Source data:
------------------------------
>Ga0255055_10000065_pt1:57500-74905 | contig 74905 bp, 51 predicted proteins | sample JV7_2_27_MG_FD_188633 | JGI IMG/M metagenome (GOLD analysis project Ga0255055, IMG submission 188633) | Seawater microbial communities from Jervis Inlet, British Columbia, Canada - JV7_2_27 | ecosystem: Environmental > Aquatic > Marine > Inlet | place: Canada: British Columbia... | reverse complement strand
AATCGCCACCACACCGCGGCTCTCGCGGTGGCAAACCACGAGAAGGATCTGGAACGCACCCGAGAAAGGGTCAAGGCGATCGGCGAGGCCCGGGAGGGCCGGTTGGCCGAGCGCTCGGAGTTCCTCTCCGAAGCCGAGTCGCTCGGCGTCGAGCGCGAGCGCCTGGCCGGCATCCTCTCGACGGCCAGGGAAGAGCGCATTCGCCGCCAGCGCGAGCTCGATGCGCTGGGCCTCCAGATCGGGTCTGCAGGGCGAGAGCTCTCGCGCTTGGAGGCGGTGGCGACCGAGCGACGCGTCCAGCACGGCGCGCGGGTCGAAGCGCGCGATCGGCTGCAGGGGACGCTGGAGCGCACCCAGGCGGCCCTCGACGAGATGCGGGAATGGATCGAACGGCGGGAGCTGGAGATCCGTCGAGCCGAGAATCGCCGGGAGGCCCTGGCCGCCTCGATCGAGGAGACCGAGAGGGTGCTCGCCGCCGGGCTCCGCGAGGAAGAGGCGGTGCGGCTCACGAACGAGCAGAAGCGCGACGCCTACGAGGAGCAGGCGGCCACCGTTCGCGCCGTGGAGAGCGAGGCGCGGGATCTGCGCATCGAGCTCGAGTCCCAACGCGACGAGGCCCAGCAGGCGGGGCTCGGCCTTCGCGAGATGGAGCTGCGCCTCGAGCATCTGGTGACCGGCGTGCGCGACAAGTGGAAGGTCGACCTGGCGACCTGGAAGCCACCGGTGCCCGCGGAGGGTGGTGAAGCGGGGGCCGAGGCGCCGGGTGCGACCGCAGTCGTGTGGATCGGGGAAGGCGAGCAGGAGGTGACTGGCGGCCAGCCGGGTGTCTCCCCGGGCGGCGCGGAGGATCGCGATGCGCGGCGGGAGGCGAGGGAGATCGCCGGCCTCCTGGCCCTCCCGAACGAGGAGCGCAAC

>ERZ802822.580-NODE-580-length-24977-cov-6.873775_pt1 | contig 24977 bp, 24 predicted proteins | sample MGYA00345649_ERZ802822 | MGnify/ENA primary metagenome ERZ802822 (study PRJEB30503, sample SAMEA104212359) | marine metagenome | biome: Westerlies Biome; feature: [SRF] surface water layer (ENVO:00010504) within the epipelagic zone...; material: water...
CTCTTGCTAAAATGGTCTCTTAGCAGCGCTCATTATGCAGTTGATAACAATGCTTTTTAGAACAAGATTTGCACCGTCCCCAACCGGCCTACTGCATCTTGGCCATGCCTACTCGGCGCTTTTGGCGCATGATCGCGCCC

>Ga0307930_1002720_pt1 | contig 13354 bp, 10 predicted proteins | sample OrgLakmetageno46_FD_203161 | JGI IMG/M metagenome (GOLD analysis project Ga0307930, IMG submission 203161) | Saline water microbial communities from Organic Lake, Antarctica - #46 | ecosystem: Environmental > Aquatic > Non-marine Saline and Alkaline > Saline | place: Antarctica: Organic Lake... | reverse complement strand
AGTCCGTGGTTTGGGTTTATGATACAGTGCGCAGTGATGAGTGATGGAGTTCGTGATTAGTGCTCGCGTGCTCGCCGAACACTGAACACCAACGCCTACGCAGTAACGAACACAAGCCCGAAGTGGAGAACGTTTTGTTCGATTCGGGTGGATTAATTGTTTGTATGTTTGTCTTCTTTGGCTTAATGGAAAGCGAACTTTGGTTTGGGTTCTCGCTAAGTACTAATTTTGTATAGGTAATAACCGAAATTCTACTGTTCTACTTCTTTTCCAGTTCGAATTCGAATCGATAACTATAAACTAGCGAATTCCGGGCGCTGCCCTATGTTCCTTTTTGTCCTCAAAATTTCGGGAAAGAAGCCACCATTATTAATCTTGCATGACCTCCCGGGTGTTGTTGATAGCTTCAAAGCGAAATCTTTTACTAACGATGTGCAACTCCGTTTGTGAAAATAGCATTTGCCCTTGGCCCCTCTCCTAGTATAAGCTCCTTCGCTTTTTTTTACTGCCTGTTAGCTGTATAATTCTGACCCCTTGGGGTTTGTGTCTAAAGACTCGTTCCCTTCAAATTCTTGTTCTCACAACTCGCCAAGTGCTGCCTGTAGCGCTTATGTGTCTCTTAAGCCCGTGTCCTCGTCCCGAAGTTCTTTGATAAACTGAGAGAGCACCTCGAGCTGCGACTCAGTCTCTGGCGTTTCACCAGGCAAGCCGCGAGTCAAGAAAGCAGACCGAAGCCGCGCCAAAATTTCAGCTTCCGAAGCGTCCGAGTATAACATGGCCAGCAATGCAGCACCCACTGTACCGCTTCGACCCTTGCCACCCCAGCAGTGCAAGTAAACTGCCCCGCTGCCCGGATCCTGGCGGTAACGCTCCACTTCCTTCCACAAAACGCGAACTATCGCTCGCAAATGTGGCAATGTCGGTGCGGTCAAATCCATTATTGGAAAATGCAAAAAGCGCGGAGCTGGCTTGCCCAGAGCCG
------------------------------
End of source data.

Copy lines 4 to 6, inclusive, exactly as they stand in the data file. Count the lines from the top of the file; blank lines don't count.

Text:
CTCTTGCTAAAATGGTCTCTTAGCAGCGCTCATTATGCAGTTGATAACAATGCTTTTTAGAACAAGATTTGCACCGTCCCCAACCGGCCTACTGCATCTTGGCCATGCCTACTCGGCGCTTTTGGCGCATGATCGCGCCC

>Ga0307930_1002720_pt1 | contig 13354 bp, 10 predicted proteins | sample OrgLakmetageno46_FD_203161 | JGI IMG/M metagenome (GOLD analysis project Ga0307930, IMG submission 203161) | Saline water microbial communities from Organic Lake, Antarctica - #46 | ecosystem: Environmental > Aquatic > Non-marine Saline and Alkaline > Saline | place: Antarctica: Organic Lake... | reverse complement strand
AGTCCGTGGTTTGGGTTTATGATACAGTGCGCAGTGATGAGTGATGGAGTTCGTGATTAGTGCTCGCGTGCTCGCCGAACACTGAACACCAACGCCTACGCAGTAACGAACACAAGCCCGAAGTGGAGAACGTTTTGTTCGATTCGGGTGGATTAATTGTTTGTATGTTTGTCTTCTTTGGCTTAATGGAAAGCGAACTTTGGTTTGGGTTCTCGCTAAGTACTAATTTTGTATAGGTAATAACCGAAATTCTACTGTTCTACTTCTTTTCCAGTTCGAATTCGAATCGATAACTATAAACTAGCGAATTCCGGGCGCTGCCCTATGTTCCTTTTTGTCCTCAAAATTTCGGGAAAGAAGCCACCATTATTAATCTTGCATGACCTCCCGGGTGTTGTTGATAGCTTCAAAGCGAAATCTTTTACTAACGATGTGCAACTCCGTTTGTGAAAATAGCATTTGCCCTTGGCCCCTCTCCTAGTATAAGCTCCTTCGCTTTTTTTTACTGCCTGTTAGCTGTATAATTCTGACCCCTTGGGGTTTGTGTCTAAAGACTCGTTCCCTTCAAATTCTTGTTCTCACAACTCGCCAAGTGCTGCCTGTAGCGCTTATGTGTCTCTTAAGCCCGTGTCCTCGTCCCGAAGTTCTTTGATAAACTGAGAGAGCACCTCGAGCTGCGACTCAGTCTCTGGCGTTTCACCAGGCAAGCCGCGAGTCAAGAAAGCAGACCGAAGCCGCGCCAAAATTTCAGCTTCCGAAGCGTCCGAGTATAACATGGCCAGCAATGCAGCACCCACTGTACCGCTTCGACCCTTGCCACCCCAGCAGTGCAAGTAAACTGCCCCGCTGCCCGGATCCTGGCGGTAACGCTCCACTTCCTTCCACAAAACGCGAACTATCGCTCGCAAATGTGGCAATGTCGGTGCGGTCAAATCCATTATTGGAAAATGCAAAAAGCGCGGAGCTGGCTTGCCCAGAGCCG